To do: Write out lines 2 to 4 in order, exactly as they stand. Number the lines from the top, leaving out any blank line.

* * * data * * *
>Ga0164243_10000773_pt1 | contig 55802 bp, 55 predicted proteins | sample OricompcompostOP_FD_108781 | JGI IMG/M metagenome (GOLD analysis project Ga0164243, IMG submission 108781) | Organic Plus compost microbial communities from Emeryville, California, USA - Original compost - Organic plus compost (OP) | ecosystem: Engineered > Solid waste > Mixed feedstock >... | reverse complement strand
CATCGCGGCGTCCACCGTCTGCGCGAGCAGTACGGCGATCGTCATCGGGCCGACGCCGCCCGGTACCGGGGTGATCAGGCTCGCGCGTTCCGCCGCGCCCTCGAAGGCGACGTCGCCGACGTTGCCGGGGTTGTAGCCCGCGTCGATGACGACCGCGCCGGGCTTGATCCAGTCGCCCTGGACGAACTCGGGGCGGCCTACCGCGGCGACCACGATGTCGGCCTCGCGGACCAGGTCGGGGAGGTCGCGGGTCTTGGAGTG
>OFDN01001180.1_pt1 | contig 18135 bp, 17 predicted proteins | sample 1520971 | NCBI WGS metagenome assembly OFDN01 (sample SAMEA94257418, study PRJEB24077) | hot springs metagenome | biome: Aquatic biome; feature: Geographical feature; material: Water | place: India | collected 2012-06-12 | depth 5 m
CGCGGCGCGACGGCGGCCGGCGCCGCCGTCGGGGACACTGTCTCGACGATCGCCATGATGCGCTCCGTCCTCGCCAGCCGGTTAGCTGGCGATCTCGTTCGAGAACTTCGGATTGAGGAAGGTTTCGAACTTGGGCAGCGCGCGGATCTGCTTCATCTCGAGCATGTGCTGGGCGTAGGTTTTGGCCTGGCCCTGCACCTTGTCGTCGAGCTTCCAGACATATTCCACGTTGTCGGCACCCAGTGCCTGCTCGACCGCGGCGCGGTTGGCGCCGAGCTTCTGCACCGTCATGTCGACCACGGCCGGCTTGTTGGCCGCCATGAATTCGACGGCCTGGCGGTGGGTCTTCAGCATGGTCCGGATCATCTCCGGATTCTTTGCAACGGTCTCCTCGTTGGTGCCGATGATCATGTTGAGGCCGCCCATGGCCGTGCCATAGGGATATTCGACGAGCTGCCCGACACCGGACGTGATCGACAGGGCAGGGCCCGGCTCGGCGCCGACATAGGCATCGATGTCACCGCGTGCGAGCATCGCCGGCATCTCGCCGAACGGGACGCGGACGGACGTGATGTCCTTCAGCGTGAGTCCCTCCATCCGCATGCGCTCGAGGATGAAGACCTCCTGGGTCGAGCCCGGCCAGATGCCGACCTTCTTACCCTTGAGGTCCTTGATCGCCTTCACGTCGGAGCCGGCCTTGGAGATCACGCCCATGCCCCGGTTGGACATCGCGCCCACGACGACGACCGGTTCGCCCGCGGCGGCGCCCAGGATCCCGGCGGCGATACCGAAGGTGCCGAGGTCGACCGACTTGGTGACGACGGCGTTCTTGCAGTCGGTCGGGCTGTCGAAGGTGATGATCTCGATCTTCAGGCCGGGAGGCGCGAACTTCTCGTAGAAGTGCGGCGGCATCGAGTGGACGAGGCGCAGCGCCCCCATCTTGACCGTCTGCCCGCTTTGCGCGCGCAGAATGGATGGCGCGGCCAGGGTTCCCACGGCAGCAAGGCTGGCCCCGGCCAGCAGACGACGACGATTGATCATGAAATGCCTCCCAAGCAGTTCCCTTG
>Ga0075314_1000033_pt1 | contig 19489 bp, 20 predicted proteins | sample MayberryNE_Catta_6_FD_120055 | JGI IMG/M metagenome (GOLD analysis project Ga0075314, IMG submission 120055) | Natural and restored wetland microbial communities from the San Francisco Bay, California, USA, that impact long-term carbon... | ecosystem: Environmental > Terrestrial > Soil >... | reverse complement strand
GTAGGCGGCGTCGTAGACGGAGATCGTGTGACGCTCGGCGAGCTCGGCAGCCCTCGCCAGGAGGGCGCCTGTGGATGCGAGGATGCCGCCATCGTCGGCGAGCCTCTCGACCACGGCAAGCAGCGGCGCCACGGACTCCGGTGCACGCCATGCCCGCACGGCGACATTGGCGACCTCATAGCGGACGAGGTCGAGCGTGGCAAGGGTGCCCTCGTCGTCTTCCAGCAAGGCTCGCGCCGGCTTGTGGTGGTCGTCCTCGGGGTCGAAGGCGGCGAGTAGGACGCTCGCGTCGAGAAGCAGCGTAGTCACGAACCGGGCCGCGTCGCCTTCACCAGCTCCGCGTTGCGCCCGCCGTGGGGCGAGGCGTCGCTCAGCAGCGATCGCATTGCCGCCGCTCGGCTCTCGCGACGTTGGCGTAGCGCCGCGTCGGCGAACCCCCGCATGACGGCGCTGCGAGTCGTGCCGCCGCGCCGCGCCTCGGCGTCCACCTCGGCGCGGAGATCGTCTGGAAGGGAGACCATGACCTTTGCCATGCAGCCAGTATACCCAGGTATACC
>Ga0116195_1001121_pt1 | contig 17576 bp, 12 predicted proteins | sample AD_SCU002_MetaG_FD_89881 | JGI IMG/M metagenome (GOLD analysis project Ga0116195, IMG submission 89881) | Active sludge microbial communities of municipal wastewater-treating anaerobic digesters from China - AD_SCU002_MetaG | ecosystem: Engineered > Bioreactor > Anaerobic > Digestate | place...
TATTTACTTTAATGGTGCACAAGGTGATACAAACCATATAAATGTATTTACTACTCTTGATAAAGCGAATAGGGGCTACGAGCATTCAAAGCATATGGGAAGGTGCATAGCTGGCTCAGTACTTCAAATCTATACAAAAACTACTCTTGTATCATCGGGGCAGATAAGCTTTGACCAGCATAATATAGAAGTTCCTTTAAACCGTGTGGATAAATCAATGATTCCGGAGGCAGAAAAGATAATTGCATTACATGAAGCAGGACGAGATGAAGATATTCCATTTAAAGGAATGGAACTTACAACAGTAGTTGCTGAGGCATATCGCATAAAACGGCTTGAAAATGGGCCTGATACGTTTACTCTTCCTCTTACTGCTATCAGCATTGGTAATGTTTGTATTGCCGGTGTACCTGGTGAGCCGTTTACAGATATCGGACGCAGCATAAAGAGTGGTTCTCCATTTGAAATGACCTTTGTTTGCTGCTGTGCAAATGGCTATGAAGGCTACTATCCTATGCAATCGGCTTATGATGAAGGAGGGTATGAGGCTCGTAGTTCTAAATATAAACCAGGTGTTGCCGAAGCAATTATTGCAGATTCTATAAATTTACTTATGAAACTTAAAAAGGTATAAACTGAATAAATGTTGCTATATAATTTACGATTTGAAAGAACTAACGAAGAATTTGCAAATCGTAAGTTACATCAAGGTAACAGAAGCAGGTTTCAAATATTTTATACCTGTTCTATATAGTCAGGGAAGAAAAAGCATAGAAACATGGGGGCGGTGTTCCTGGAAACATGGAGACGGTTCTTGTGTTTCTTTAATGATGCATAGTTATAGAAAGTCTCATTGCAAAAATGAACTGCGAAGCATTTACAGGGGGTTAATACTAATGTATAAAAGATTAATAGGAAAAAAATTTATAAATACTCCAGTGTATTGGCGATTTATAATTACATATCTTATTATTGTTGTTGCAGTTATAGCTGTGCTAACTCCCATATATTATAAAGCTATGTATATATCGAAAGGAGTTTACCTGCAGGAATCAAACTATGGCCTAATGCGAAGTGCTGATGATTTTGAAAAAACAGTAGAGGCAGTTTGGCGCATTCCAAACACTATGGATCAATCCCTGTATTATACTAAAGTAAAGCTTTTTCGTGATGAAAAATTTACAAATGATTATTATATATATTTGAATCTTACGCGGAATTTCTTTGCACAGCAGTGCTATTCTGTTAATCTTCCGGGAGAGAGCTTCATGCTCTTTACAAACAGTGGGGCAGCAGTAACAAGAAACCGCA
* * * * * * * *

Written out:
CATCGCGGCGTCCACCGTCTGCGCGAGCAGTACGGCGATCGTCATCGGGCCGACGCCGCCCGGTACCGGGGTGATCAGGCTCGCGCGTTCCGCCGCGCCCTCGAAGGCGACGTCGCCGACGTTGCCGGGGTTGTAGCCCGCGTCGATGACGACCGCGCCGGGCTTGATCCAGTCGCCCTGGACGAACTCGGGGCGGCCTACCGCGGCGACCACGATGTCGGCCTCGCGGACCAGGTCGGGGAGGTCGCGGGTCTTGGAGTG
>OFDN01001180.1_pt1 | contig 18135 bp, 17 predicted proteins | sample 1520971 | NCBI WGS metagenome assembly OFDN01 (sample SAMEA94257418, study PRJEB24077) | hot springs metagenome | biome: Aquatic biome; feature: Geographical feature; material: Water | place: India | collected 2012-06-12 | depth 5 m
CGCGGCGCGACGGCGGCCGGCGCCGCCGTCGGGGACACTGTCTCGACGATCGCCATGATGCGCTCCGTCCTCGCCAGCCGGTTAGCTGGCGATCTCGTTCGAGAACTTCGGATTGAGGAAGGTTTCGAACTTGGGCAGCGCGCGGATCTGCTTCATCTCGAGCATGTGCTGGGCGTAGGTTTTGGCCTGGCCCTGCACCTTGTCGTCGAGCTTCCAGACATATTCCACGTTGTCGGCACCCAGTGCCTGCTCGACCGCGGCGCGGTTGGCGCCGAGCTTCTGCACCGTCATGTCGACCACGGCCGGCTTGTTGGCCGCCATGAATTCGACGGCCTGGCGGTGGGTCTTCAGCATGGTCCGGATCATCTCCGGATTCTTTGCAACGGTCTCCTCGTTGGTGCCGATGATCATGTTGAGGCCGCCCATGGCCGTGCCATAGGGATATTCGACGAGCTGCCCGACACCGGACGTGATCGACAGGGCAGGGCCCGGCTCGGCGCCGACATAGGCATCGATGTCACCGCGTGCGAGCATCGCCGGCATCTCGCCGAACGGGACGCGGACGGACGTGATGTCCTTCAGCGTGAGTCCCTCCATCCGCATGCGCTCGAGGATGAAGACCTCCTGGGTCGAGCCCGGCCAGATGCCGACCTTCTTACCCTTGAGGTCCTTGATCGCCTTCACGTCGGAGCCGGCCTTGGAGATCACGCCCATGCCCCGGTTGGACATCGCGCCCACGACGACGACCGGTTCGCCCGCGGCGGCGCCCAGGATCCCGGCGGCGATACCGAAGGTGCCGAGGTCGACCGACTTGGTGACGACGGCGTTCTTGCAGTCGGTCGGGCTGTCGAAGGTGATGATCTCGATCTTCAGGCCGGGAGGCGCGAACTTCTCGTAGAAGTGCGGCGGCATCGAGTGGACGAGGCGCAGCGCCCCCATCTTGACCGTCTGCCCGCTTTGCGCGCGCAGAATGGATGGCGCGGCCAGGGTTCCCACGGCAGCAAGGCTGGCCCCGGCCAGCAGACGACGACGATTGATCATGAAATGCCTCCCAAGCAGTTCCCTTG